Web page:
August 13, 2008 (venezuelanalysis.com)— Venezuela’s President Hugo Chavez met with the President of the World Jewish Congress (WJC), Ronald Lauder, and the President of the Latin American Jewish Congress, Jack Terpins today. Following the meeting, Foreign Minister Nicolas Maduro thanked Lauder for coming to Venezuela and said the meeting allows the Chavez government to “deepen the dialogue.”
Argentina’s President Cristina Fernandez had arranged the meeting at the request of WJC President Lauder, when Chavez was visiting Argentina last week.
Terpins said, “The Jewish community is more at ease now with President Hugo Chávez, who demonstrated that he is a great friend of the Jewish community and who wants to fight anti-Semitism in Latin America.
Also present at the meeting was Argentina’s Ambassador to the United States, Héctor Timerman, who said that President Chavez said during the meeting that he wants to "[join] efforts with President Lula from Brazil and President Cristina Kirchner in order to achieve otal eradication of anti-Semitism in Latin America." "This is a gesture that speaks about the leadership and opinions of President Chávez regarding the need to end all types of discrimination in our region," he added.
Other participants in the meeting was Venezuela’s Ambassador to the U.S., Bernardo Alvarez and the President of the Venezuelan Jewish community, Abraham Levi Benshimol.
Foreign Minister Maduro expressed that he hopes that this drawing closer of Venezuela and the WJC “will be maintained.”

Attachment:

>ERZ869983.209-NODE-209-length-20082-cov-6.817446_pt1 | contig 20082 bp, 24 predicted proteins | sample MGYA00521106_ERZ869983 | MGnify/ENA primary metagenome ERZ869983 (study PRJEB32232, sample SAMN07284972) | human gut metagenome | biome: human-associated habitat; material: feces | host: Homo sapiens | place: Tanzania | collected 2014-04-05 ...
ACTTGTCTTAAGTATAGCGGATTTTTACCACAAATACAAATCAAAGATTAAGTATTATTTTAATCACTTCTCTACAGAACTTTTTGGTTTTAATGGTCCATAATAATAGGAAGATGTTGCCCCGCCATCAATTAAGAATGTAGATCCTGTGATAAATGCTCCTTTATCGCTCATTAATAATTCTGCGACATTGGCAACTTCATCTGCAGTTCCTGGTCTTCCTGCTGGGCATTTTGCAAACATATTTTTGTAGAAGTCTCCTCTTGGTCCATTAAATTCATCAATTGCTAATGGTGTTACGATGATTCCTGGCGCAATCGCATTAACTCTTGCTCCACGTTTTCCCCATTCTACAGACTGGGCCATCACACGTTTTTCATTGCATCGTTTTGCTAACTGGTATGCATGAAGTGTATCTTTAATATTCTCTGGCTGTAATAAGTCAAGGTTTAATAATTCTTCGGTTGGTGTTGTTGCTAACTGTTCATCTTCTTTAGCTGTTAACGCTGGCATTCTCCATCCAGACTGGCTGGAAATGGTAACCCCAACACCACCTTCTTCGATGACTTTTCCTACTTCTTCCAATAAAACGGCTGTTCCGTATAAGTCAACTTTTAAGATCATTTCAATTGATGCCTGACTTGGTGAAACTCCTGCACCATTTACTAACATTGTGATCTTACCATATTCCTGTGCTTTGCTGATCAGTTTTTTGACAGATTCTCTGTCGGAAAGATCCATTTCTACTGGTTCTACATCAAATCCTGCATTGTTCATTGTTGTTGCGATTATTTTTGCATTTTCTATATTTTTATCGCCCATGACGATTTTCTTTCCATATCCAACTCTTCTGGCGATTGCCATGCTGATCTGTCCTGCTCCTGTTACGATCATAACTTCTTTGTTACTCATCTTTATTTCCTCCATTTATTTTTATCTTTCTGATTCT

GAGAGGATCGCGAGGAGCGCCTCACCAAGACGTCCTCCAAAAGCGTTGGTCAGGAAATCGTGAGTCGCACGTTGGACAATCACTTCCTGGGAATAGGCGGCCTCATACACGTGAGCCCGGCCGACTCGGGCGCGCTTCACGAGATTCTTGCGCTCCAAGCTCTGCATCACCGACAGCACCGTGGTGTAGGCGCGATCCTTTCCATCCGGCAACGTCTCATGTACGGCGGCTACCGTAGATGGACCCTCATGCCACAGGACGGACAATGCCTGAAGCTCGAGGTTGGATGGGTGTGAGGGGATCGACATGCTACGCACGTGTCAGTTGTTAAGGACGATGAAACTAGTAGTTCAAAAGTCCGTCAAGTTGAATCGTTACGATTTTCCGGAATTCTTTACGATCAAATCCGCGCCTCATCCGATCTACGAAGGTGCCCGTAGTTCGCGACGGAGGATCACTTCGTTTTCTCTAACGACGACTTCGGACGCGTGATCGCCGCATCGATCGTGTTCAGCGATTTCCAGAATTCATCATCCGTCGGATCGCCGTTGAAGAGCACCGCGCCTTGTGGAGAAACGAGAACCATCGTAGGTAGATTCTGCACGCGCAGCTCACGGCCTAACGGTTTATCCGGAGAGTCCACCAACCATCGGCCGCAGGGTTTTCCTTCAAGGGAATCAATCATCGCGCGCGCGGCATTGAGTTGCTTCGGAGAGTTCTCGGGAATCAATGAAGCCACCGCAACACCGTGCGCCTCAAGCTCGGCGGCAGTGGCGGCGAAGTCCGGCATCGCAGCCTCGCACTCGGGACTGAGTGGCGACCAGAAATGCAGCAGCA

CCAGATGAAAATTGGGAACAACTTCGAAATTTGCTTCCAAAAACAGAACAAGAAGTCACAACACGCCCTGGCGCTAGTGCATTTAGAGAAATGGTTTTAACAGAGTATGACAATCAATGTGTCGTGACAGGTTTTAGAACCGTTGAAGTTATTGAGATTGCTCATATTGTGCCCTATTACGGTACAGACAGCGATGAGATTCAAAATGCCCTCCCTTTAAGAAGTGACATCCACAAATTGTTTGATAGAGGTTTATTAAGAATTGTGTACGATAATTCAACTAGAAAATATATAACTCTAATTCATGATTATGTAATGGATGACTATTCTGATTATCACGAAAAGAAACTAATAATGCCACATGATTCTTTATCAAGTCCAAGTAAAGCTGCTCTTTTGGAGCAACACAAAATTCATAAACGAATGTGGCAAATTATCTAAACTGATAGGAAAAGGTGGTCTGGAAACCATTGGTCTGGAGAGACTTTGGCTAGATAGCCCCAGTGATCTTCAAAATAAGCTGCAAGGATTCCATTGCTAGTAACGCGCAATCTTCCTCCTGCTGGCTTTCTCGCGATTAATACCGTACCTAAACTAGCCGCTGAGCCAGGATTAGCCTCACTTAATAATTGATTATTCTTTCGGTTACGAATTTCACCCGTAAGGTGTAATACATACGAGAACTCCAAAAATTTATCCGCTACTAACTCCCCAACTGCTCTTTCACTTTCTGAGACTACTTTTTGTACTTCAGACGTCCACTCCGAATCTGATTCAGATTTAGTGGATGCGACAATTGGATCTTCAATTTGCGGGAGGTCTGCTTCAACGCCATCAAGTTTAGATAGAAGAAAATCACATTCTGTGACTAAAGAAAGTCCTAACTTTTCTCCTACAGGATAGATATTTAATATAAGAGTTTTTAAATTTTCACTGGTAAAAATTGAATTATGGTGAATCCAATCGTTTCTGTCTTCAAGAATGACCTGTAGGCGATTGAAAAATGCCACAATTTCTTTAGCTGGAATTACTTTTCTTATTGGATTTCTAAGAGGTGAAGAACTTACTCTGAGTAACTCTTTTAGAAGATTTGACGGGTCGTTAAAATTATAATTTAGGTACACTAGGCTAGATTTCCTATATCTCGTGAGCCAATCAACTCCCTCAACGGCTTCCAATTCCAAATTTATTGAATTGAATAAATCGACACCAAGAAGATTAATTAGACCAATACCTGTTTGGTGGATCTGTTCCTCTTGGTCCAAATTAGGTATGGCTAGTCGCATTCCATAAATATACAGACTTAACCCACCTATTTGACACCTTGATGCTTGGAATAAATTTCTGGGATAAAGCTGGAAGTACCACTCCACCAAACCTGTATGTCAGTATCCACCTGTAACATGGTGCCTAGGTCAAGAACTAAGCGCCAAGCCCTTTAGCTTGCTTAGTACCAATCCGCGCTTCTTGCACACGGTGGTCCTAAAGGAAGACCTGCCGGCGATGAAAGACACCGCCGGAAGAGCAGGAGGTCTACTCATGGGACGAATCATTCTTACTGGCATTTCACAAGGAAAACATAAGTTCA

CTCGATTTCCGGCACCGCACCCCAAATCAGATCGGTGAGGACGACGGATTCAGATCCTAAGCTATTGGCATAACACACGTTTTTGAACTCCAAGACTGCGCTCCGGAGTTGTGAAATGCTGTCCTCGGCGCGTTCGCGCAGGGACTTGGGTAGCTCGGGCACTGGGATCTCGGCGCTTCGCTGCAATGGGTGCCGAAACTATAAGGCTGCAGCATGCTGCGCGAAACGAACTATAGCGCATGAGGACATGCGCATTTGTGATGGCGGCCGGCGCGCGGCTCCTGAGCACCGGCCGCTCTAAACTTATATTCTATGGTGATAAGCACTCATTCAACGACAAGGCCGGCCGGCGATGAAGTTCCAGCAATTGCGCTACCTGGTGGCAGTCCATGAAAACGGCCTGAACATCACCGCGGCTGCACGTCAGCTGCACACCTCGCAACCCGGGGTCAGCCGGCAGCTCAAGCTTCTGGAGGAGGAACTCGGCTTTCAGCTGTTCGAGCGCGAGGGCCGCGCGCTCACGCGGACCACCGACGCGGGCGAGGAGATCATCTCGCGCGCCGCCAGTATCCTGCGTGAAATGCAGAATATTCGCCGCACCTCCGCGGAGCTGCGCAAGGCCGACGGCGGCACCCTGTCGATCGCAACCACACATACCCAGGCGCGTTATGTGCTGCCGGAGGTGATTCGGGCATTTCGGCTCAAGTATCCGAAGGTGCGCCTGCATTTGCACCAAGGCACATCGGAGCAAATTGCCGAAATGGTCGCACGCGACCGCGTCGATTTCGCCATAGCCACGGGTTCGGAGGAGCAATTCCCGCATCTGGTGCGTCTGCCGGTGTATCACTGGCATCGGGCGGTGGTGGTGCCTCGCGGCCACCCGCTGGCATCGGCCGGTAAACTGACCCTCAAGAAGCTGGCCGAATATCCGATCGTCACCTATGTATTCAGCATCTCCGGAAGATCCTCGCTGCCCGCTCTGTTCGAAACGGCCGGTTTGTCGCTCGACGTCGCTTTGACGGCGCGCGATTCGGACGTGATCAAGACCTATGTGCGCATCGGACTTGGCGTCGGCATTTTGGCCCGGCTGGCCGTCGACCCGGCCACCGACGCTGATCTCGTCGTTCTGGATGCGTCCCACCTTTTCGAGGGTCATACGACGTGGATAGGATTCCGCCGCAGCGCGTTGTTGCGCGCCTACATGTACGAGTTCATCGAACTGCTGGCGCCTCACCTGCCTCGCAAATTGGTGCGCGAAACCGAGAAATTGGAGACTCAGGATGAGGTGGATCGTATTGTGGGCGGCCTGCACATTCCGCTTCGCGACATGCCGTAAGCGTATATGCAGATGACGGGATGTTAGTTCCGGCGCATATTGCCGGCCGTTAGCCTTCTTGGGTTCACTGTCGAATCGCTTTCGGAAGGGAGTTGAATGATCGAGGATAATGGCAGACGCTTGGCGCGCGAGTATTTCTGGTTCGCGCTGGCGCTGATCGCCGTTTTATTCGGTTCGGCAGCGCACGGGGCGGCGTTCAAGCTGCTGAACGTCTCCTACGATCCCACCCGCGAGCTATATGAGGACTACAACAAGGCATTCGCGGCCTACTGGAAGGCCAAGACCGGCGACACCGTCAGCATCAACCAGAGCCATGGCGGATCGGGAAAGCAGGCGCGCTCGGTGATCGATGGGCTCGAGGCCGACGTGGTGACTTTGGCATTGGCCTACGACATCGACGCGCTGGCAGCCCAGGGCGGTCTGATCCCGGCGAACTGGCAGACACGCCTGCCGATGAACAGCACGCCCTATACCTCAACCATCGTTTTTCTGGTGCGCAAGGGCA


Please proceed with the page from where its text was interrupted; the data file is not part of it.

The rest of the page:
Relations between the Chavez government and the Venezuelan Jewish community, which have generally been cordial, were strained when Chavez strongly criticized the state of Israel for its bombing campaign in Lebanon in 2006 and temporarily withdrew Venezuela’s ambassador to Israel.
Venezuela’s close relationship with Iran has also caused unease among Jews in Venezuela and abroad. Venezuela’s close relationships with Iran and with Arab countries, which have been strengthened in recent years, have a long history, though, due to Venezuela being a founding member of OPEC.
More complicated have been relations with representatives of international Jewish groups, such as the Simon Wiesenthal Center, which accused Chavez of anti-Semitism when he gave a Christmas address in 2005. Venezuela’s Jewish community, though, defended Chavez at the time, saying that the Wiesenthal Center had taken Chavez’s comments out of context.
Despite this defense and Chavez’s own denial that he harbors anti-Semitic sentiments, numerous media reports on Venezuela, published in the Washington Post, the Miami Herald, and several Jewish publications have continued to portray the Chavez government as being anti-Semitic.